E-cigarettes ‘Substantially Less Harmful’, Says New Research
Another day, another piece of research about e-cigarettes - and this time it's good news.
Just last week, LADbible revealed how a study by New York University had shown vaping increased the risk of lung and bladder cancer, and heart disease. It found that human cells mutilated when consistently exposed to the smoke.
Now, however, Public Health England, are calling for the e-cigs to actually be available on prescription.
The agency has published research which suggests electronic tabs are 95 per cent less harmful than regular cigs. It also suggests at least 20,000 people a year are quitting smoking with the help of vapes.
Chug away, it seems. Until the next lot of research at any rate.
"Every minute someone is admitted to hospital from smoking, with around 79,000 deaths a year in England alone," says John Newton, PHE health improvement director. "Our new review reinforces the finding that vaping is a fraction of the risk of smoking. Yet more than half of smokers either falsely believe that vaping is as harmful as smoking or just don't know.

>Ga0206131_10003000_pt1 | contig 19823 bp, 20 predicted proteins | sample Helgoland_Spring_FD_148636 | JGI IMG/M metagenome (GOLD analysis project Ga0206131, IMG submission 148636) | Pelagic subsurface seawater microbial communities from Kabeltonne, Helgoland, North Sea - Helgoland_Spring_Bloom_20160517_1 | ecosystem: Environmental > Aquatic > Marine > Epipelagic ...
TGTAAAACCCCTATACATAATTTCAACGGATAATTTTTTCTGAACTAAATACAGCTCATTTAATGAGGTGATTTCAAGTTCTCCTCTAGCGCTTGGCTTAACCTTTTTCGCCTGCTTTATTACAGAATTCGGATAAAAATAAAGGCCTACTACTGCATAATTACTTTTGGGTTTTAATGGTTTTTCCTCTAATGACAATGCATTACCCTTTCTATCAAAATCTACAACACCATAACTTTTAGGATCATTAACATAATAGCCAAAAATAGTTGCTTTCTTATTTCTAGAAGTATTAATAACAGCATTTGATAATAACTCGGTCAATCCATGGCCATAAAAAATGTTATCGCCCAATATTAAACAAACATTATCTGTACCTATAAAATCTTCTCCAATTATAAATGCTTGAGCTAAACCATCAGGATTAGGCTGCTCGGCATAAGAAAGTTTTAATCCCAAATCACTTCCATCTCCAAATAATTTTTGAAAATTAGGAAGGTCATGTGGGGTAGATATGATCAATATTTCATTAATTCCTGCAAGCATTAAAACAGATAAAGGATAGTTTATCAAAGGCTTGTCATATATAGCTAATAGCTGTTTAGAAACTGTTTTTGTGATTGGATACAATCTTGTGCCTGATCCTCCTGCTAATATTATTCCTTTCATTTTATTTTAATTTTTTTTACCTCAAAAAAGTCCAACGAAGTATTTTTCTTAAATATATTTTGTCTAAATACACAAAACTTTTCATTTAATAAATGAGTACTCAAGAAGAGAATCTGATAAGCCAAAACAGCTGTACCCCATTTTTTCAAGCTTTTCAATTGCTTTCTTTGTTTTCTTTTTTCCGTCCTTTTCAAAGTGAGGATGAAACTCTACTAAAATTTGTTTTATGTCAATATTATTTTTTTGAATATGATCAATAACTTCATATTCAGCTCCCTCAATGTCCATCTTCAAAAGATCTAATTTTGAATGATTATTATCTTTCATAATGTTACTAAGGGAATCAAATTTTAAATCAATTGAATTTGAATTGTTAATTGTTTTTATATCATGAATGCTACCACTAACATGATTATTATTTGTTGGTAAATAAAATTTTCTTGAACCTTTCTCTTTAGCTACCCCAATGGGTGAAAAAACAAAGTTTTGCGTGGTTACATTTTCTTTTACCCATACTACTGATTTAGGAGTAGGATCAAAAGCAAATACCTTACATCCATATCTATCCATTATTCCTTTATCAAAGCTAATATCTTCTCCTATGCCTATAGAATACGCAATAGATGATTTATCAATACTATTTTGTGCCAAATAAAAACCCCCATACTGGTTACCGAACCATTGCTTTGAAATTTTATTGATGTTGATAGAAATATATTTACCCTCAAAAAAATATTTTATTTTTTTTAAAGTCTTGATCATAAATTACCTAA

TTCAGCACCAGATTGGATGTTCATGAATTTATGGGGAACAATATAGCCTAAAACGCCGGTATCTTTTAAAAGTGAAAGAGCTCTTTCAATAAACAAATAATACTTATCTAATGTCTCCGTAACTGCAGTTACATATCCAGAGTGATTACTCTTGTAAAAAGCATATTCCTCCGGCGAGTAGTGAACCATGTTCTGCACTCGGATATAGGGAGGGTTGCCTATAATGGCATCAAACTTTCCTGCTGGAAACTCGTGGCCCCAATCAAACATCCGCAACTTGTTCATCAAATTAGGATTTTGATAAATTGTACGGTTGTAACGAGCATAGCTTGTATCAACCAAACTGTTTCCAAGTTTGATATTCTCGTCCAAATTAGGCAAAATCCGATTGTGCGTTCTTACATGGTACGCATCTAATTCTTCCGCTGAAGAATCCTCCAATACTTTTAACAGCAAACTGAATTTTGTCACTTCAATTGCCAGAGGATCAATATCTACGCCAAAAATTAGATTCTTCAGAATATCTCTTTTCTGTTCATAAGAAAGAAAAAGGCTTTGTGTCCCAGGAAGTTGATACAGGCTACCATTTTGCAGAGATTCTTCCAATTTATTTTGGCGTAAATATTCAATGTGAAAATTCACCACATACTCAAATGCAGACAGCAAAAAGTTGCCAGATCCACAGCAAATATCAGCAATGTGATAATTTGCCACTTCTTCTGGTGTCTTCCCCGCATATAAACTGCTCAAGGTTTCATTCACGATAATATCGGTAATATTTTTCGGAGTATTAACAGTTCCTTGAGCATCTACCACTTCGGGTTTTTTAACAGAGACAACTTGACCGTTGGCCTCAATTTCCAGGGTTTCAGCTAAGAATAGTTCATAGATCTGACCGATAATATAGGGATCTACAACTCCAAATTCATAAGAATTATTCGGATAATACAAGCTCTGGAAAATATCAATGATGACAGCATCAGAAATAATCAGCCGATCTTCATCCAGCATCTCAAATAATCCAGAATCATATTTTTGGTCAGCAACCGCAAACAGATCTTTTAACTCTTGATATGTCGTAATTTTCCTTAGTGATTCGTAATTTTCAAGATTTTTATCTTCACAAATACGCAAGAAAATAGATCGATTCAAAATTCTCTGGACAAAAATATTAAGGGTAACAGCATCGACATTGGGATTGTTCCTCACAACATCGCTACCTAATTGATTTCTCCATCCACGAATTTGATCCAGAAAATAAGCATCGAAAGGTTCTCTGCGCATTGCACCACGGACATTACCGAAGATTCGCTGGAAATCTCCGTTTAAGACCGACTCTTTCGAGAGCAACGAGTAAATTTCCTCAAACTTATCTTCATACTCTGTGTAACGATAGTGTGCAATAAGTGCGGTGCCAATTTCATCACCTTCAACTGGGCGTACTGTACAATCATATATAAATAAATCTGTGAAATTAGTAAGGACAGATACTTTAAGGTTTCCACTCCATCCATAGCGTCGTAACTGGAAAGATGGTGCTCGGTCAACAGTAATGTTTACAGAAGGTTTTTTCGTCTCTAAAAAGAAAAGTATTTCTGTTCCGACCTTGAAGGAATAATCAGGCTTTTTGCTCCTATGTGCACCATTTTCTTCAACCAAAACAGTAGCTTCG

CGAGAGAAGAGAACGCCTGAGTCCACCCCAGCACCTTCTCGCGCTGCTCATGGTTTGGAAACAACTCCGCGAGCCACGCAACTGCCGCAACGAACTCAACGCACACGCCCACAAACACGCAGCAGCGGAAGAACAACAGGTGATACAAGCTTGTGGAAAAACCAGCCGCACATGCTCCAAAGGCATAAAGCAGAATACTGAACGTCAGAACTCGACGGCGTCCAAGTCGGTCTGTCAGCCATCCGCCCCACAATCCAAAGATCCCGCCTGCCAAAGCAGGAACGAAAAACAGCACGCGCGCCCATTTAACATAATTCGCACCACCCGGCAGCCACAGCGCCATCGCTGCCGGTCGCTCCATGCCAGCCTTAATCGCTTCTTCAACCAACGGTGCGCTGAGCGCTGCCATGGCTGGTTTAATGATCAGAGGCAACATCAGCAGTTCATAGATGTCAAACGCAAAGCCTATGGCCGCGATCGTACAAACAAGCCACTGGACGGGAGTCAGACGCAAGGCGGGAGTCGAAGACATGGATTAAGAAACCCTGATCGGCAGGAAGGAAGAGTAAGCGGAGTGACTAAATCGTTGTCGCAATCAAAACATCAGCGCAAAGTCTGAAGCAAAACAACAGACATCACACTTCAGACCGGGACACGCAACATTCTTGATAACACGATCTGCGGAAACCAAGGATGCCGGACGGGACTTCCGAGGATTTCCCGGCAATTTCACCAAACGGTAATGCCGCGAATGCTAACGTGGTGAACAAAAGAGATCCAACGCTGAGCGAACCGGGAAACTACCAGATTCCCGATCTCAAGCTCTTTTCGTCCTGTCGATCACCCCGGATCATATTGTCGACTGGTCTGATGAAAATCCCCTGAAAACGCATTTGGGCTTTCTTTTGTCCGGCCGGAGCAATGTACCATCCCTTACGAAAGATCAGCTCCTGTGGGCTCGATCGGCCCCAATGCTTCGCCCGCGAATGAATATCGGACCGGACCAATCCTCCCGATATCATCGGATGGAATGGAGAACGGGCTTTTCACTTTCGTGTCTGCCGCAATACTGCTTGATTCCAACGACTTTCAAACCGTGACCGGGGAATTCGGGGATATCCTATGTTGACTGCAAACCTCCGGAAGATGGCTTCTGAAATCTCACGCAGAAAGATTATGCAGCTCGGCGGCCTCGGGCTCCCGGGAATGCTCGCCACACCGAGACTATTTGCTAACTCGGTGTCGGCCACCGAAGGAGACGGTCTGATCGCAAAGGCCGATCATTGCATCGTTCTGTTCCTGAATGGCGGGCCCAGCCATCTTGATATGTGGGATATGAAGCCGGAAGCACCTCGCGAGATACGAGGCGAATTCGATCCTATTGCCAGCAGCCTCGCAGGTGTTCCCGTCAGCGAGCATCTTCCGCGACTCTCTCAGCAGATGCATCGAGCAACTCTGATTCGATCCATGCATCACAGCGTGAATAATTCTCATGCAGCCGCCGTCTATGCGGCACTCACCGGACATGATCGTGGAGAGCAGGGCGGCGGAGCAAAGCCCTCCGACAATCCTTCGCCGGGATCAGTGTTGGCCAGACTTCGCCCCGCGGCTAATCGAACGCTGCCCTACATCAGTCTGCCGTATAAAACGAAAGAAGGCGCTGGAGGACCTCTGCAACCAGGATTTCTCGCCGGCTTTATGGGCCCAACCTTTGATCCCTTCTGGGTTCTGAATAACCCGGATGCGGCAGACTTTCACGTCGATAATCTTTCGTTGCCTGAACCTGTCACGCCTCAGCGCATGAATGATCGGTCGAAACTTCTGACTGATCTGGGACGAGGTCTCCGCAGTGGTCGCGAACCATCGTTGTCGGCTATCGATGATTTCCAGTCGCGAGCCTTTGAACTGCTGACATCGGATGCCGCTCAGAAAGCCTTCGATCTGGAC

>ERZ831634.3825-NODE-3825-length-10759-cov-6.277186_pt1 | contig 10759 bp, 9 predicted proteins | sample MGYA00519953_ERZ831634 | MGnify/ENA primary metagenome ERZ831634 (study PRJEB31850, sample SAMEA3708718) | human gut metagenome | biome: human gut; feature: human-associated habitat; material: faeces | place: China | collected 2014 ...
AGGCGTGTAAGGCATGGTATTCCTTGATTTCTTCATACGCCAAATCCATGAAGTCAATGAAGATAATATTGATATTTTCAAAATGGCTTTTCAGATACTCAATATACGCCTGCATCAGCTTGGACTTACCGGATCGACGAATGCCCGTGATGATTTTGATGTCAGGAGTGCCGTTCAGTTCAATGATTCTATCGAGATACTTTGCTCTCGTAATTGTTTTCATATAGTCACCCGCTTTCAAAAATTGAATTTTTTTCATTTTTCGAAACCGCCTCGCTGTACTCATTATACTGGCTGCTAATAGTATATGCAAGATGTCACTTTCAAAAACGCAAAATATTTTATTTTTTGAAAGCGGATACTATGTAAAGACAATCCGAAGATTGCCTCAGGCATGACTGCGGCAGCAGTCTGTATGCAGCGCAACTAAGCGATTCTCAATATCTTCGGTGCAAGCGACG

"It would be tragic if thousands of smokers who could quit with the help of an e-cigarette are being put off due to false fears about their safety."
The study went further, too, suggesting e-cigs should even be sold in hospital shops and recommending employers provide vaping areas for staff.
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"We really want to get the message out that smokers really should consider using an e-cigarette because they're a lot better for them," adds Newton.
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Ann McNeil, professor of tobacco addiction at King's College London and author of the report, supports the claim.
"When people smoke tobacco cigarettes, they inhale a lethal mix of 7,000 constituents, 70 of which are known to cause cancer," she says. "The constituents in tobacco smoke that cause the harm are either absent or at much lower levels in e-cigarettes so we are confident they are substantially less harmful.
"People smoke for the nicotine - but contrary to what the vast majority believe, nicotine causes little if any of the harm. The toxic smoke is the culprit and is the overwhelming cause of all the tobacco-related disease and death."
Nonetheless, perhaps be cautious. These latest findings follow research conducted by the University of North Carolina in October which, like that New York study, found that vaping may be harmful.
Dr Mehmet Kesimer, who led the study, said: "There is confusion about whether e-cigarettes are safer than cigarettes because the potential adverse effects of e-cigarettes are only beginning to be studied. Our results suggest that they might be just as bad as regular cigarettes."
Credit: Colin Drury
Featured Image Credit: PA